After each episode of The Handmaid’s Tale, I am sure that the stunning visual and musical imagery, poetry in the form of a television episode, cannot be topped.
Then I watch the next episode.
The Handmaid’s Tale 2×07 “After” once again sets the standard for visual storytelling. The opening sequence is a veritable ballet, with emotional crescendos and mind-bending imagery. The handmaids are mourning the loss of their fellow enslaved sister wives, killed by one of their own in a murder-suicide attack.
And yet, it’s beautiful, lyrical, stunning.
The scene is black, white and red all over. It gives motifs of blood, innocence, and death.
The coffins are arranged in two circles, one inside the other. A third circle is at the center and it is a podium for Aunt Lydia to stand on and preach to the handmaids. One coffin, presumably Ofglen’s, it set apart, outside the circle.
The symbolism suggests that even in mourning, even in the beautiful movements, music, and costumes, the entire ceremony is about the subjugation of the handmaids.
The circles on The Handmaid’s Tale represent control of women’s bodies and reproduction by the patriarchal theocracy of Gilead. We see this in “After” during the funeral ceremony, but we’ve also seen it in every episode of Season 2. When Nick pulls the sheet down over Eden he is placing the circle in the appropriate place for them to have ritualized sex.
Nick’s body, too, is controlled by Gilead and the circles represent that total control.
During the funeral ceremony on “After,” June sobs when she hears Aunt Lydia announcing the names of the killed handmaids. She weeps because these are NOT THEIR NAMES.
They died never having been known as anything other than their Gilead-given shackle.
It is June’s greatest fear, as she told Nick in Season 1. She needs to have someone know her, remember her, to not only be this object Gilead has forced her to become.
As she weeps, the weight of the sorrow is felt through the television screen. The intricate imagery, music and camera work comes together to make this emotional moment full of power.
It’s just all too much. It is all too eternal, this circle of life that has been taken over by Gilead.
The opening sequence is connected to the other strongest scene on “After” — the scene where the handmaids tell each other their names.
June is overwhelmed with hope when she sees Emily. Emily is the person who woke her up to resistance. June is sinking and drowning for the entire first half of the episode. She can’t find hope and she feels unable to find her footing in the aftermath of the bombing.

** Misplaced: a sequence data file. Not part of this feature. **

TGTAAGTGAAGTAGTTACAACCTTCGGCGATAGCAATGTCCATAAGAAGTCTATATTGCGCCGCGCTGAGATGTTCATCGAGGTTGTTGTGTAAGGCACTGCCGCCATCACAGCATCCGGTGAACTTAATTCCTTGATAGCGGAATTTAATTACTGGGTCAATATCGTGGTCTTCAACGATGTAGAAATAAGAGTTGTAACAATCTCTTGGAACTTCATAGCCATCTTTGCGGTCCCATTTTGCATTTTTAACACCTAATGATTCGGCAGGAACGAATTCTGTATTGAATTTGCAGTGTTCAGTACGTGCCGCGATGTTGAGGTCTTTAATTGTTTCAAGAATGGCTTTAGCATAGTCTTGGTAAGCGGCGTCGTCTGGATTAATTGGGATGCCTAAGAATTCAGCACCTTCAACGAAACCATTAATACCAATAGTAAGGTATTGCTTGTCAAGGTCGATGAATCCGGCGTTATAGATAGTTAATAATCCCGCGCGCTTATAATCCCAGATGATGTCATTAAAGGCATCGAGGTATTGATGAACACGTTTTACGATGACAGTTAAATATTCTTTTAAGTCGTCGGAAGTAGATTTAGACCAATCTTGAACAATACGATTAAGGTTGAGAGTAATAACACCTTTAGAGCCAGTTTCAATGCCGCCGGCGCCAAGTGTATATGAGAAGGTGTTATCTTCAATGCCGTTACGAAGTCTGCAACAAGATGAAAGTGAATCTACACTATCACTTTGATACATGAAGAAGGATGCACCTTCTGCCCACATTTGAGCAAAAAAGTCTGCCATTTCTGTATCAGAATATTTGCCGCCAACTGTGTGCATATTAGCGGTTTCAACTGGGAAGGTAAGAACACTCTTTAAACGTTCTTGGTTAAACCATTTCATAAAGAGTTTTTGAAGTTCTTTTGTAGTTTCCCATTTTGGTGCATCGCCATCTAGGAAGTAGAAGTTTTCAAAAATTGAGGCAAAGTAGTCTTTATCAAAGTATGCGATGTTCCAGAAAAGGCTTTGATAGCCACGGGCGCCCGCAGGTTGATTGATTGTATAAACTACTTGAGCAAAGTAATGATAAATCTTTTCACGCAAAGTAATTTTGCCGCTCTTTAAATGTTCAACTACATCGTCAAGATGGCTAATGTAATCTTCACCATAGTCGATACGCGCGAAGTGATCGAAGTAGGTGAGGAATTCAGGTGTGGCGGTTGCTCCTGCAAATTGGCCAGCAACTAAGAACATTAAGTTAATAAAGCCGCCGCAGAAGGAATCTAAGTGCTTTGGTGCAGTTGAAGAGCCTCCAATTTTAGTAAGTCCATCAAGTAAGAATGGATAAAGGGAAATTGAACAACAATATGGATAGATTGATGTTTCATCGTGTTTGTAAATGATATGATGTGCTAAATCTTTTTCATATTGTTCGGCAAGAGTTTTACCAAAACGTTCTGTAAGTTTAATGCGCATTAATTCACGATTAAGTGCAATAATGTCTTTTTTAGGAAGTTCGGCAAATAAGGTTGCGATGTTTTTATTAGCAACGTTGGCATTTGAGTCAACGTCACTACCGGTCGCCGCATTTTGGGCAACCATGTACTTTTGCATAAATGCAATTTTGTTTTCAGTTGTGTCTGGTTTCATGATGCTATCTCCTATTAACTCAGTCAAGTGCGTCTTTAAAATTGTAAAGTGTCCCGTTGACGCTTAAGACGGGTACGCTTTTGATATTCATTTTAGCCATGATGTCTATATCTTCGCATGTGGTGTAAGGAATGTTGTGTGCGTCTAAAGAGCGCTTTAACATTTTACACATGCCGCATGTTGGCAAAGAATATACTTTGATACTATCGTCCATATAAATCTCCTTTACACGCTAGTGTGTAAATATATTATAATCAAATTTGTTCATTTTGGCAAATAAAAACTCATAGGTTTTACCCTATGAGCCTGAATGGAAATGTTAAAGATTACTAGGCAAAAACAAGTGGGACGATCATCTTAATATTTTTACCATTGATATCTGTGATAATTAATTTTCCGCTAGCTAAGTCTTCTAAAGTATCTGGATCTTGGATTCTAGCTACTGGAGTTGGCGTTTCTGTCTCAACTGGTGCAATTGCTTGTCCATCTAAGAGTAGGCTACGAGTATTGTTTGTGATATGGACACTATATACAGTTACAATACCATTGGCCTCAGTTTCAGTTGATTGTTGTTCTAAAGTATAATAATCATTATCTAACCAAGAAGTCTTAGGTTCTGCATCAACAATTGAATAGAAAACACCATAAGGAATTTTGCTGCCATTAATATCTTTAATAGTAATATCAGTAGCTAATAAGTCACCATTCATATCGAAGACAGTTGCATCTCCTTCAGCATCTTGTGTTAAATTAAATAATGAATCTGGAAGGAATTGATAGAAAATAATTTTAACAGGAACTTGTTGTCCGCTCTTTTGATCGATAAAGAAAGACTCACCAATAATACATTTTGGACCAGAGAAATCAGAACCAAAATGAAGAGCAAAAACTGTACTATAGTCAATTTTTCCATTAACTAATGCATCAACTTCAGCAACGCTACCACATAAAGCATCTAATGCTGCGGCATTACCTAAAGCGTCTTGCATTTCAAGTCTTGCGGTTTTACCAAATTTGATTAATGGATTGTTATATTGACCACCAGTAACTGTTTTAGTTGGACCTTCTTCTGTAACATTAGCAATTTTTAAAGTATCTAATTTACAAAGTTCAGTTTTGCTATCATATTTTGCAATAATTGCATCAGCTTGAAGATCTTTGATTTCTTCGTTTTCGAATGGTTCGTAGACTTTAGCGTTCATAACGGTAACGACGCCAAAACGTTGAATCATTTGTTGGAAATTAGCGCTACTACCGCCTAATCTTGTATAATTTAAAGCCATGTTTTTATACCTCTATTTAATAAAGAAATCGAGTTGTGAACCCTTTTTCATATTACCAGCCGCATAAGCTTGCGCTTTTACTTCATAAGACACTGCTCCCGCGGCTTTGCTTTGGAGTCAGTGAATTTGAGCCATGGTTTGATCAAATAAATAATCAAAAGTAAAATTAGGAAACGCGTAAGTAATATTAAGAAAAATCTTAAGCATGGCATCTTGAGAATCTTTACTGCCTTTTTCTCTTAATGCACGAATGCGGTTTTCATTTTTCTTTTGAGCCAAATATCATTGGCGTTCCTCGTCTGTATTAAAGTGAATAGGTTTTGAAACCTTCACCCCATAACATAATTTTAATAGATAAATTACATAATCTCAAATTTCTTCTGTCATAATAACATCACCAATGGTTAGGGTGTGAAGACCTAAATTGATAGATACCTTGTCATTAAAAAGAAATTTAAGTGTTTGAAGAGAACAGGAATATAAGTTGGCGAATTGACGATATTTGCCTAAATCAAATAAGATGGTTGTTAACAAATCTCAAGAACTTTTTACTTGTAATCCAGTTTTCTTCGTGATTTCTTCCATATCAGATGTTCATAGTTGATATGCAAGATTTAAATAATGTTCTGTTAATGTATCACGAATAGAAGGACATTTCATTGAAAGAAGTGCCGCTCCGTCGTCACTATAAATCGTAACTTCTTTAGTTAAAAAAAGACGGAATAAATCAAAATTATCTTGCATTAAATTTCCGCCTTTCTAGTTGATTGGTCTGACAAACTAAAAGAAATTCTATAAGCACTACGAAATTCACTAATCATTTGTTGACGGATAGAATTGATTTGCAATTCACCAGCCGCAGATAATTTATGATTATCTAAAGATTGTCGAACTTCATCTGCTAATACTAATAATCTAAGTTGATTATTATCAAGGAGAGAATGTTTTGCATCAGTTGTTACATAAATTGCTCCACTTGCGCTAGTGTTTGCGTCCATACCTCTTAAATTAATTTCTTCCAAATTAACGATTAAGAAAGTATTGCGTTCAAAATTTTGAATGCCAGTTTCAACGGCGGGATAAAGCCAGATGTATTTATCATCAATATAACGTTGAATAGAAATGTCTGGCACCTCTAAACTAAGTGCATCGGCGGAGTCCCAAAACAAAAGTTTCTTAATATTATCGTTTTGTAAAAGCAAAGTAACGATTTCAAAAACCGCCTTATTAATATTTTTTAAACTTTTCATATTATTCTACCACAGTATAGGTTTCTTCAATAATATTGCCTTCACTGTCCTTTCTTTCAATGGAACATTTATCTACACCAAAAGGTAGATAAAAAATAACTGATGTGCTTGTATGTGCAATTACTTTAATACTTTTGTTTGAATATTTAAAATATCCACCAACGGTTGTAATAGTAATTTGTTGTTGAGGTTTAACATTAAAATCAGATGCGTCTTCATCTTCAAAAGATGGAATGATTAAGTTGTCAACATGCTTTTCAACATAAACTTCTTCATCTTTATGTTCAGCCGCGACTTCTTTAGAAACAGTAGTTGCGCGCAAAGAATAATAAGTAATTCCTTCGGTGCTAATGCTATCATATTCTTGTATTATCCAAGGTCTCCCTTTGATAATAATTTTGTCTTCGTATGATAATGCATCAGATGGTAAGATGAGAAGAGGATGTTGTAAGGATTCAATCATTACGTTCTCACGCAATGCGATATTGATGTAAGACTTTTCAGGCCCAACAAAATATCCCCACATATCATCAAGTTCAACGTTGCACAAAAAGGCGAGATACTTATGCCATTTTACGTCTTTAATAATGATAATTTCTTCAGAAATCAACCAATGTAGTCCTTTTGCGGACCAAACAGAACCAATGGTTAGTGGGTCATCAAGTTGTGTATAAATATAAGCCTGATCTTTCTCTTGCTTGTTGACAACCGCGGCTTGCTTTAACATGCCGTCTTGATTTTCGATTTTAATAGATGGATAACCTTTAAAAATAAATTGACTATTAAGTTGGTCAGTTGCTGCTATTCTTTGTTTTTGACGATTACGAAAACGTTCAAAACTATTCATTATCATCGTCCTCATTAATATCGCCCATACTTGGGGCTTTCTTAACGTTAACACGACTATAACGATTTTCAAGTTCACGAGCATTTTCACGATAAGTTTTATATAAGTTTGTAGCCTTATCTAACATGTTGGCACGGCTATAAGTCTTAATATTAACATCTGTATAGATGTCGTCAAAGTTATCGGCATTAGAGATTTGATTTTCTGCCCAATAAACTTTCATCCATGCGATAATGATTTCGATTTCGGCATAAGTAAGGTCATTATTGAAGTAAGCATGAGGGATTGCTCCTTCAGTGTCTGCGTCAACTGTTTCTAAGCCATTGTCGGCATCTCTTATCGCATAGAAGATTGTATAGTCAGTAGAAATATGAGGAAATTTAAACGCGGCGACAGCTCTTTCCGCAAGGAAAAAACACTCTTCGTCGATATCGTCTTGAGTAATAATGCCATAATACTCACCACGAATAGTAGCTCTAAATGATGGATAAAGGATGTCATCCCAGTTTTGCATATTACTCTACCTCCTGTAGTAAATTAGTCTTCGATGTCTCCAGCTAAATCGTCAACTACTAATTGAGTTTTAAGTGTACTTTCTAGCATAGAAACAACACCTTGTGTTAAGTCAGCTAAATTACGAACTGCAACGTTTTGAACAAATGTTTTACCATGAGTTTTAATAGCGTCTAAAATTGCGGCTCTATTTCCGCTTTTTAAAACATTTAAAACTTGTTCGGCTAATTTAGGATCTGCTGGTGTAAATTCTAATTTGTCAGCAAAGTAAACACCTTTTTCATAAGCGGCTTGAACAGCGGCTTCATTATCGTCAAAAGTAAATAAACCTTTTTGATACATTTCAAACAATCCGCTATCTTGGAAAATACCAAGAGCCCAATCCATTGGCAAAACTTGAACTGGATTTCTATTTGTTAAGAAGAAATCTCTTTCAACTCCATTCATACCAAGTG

But, when she sees Emily, the hope pours back in. She is reminded of that amazing gift Emily gave her, recognition of her identity. June is finally able to tell Emily what her name is. It is a triumphant moment that hits deeply.
At this point in Season 2, we know these characters well. We know the anguish and torture Emily has gone through. We know how different and yet bonded these two women are. Each of their facial movements means something to us. Each gesture tells a whole story.
As June shares her name with Emily, it’s as if a dam that was holding strong so as to be able to withstand the constant pressure and hammering tide of Gilead bursts.
It. Is. Glorious.
Then June starts the best possible game of telephone, starting with telling Brianna her name.
It is important to note, THEY ARE NOT IN A CIRCLE. Instead, they are randomly assorted. It looks and sounds like freedom.
The final scene of the episode, where Serena invites June into the Commander’s office to wreak some havoc, only works because of this new freedom June has found with the return of Emily and Janine.
June is more able to recognize Serena’s humanity. She is more open to a sliver of trust in her, because she is now armed with that hope and vulnerability from the market.
Serena needs June for what her mind can offer, not her body. This is truly an amazing turning point for Serena.
I am thrilled with this direction for the characters.
As always, The Handmaid’s Tale manages to make each piece of dialogue and action drip with meaning and tension. Even the very simple grabbing and clicking of a pen is utterly heart-stopping and Emmy-worthy.
In case I haven’t said it enough, this show is a revelation that every person in the world, but especially the United States, needs to watch.
What do you think about The Handmaid’s Tale 2×07 “After”? Share your thoughts in the comments!
The Handmaid’s Tale airs Wednesdays on Hulu.